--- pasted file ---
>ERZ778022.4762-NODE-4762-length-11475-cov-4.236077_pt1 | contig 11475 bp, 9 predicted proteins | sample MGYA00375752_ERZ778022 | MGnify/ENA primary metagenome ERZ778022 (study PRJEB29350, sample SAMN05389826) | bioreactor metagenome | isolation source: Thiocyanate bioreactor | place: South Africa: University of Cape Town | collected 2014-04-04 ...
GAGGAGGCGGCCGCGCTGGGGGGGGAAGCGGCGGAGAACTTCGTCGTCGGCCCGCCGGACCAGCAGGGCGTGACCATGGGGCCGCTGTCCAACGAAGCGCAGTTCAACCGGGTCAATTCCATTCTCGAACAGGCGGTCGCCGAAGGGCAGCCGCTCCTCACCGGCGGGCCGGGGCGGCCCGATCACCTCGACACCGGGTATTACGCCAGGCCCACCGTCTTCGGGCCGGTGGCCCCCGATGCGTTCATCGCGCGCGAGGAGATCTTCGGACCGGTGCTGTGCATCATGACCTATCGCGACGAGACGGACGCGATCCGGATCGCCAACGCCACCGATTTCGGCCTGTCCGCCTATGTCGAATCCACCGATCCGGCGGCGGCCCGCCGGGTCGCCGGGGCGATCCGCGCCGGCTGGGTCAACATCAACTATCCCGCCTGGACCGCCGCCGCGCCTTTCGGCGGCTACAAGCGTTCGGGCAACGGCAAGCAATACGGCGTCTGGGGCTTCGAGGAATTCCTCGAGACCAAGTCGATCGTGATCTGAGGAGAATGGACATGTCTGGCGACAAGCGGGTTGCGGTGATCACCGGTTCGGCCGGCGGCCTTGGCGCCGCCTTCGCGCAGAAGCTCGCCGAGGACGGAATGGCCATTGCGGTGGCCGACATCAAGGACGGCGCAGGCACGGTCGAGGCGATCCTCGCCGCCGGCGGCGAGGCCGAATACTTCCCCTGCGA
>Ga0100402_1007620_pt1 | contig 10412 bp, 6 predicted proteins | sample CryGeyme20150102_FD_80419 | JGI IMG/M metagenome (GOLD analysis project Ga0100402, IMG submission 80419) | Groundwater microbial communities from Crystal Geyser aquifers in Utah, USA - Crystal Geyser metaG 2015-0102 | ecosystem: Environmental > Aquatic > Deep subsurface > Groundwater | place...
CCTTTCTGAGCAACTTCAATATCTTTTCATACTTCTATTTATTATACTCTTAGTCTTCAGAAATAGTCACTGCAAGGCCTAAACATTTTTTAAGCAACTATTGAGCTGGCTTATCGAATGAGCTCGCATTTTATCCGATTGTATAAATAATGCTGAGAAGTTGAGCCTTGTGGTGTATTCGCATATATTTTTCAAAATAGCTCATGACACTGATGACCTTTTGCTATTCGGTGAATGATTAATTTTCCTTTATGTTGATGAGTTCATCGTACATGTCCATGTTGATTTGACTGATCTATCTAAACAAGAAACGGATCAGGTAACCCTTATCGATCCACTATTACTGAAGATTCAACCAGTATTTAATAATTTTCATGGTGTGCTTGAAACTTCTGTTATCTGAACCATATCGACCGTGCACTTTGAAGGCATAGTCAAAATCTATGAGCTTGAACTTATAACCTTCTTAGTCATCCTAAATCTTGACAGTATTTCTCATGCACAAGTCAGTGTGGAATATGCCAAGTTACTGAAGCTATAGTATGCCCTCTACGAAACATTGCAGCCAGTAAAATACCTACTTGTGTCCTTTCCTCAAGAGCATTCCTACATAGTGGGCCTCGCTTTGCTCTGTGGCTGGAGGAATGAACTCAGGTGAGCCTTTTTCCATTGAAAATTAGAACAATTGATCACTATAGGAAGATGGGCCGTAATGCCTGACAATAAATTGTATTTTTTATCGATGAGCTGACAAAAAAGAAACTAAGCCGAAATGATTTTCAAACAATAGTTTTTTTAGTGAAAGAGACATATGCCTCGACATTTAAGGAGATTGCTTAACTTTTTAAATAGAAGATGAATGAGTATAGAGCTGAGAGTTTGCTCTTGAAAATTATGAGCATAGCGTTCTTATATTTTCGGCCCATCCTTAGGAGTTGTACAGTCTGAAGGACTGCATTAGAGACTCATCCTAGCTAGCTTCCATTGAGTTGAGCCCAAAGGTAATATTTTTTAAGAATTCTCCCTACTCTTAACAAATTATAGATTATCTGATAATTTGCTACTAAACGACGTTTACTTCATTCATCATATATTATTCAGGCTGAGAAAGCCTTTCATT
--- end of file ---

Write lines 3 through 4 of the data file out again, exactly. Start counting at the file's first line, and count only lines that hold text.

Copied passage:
>Ga0100402_1007620_pt1 | contig 10412 bp, 6 predicted proteins | sample CryGeyme20150102_FD_80419 | JGI IMG/M metagenome (GOLD analysis project Ga0100402, IMG submission 80419) | Groundwater microbial communities from Crystal Geyser aquifers in Utah, USA - Crystal Geyser metaG 2015-0102 | ecosystem: Environmental > Aquatic > Deep subsurface > Groundwater | place...
CCTTTCTGAGCAACTTCAATATCTTTTCATACTTCTATTTATTATACTCTTAGTCTTCAGAAATAGTCACTGCAAGGCCTAAACATTTTTTAAGCAACTATTGAGCTGGCTTATCGAATGAGCTCGCATTTTATCCGATTGTATAAATAATGCTGAGAAGTTGAGCCTTGTGGTGTATTCGCATATATTTTTCAAAATAGCTCATGACACTGATGACCTTTTGCTATTCGGTGAATGATTAATTTTCCTTTATGTTGATGAGTTCATCGTACATGTCCATGTTGATTTGACTGATCTATCTAAACAAGAAACGGATCAGGTAACCCTTATCGATCCACTATTACTGAAGATTCAACCAGTATTTAATAATTTTCATGGTGTGCTTGAAACTTCTGTTATCTGAACCATATCGACCGTGCACTTTGAAGGCATAGTCAAAATCTATGAGCTTGAACTTATAACCTTCTTAGTCATCCTAAATCTTGACAGTATTTCTCATGCACAAGTCAGTGTGGAATATGCCAAGTTACTGAAGCTATAGTATGCCCTCTACGAAACATTGCAGCCAGTAAAATACCTACTTGTGTCCTTTCCTCAAGAGCATTCCTACATAGTGGGCCTCGCTTTGCTCTGTGGCTGGAGGAATGAACTCAGGTGAGCCTTTTTCCATTGAAAATTAGAACAATTGATCACTATAGGAAGATGGGCCGTAATGCCTGACAATAAATTGTATTTTTTATCGATGAGCTGACAAAAAAGAAACTAAGCCGAAATGATTTTCAAACAATAGTTTTTTTAGTGAAAGAGACATATGCCTCGACATTTAAGGAGATTGCTTAACTTTTTAAATAGAAGATGAATGAGTATAGAGCTGAGAGTTTGCTCTTGAAAATTATGAGCATAGCGTTCTTATATTTTCGGCCCATCCTTAGGAGTTGTACAGTCTGAAGGACTGCATTAGAGACTCATCCTAGCTAGCTTCCATTGAGTTGAGCCCAAAGGTAATATTTTTTAAGAATTCTCCCTACTCTTAACAAATTATAGATTATCTGATAATTTGCTACTAAACGACGTTTACTTCATTCATCATATATTATTCAGGCTGAGAAAGCCTTTCATT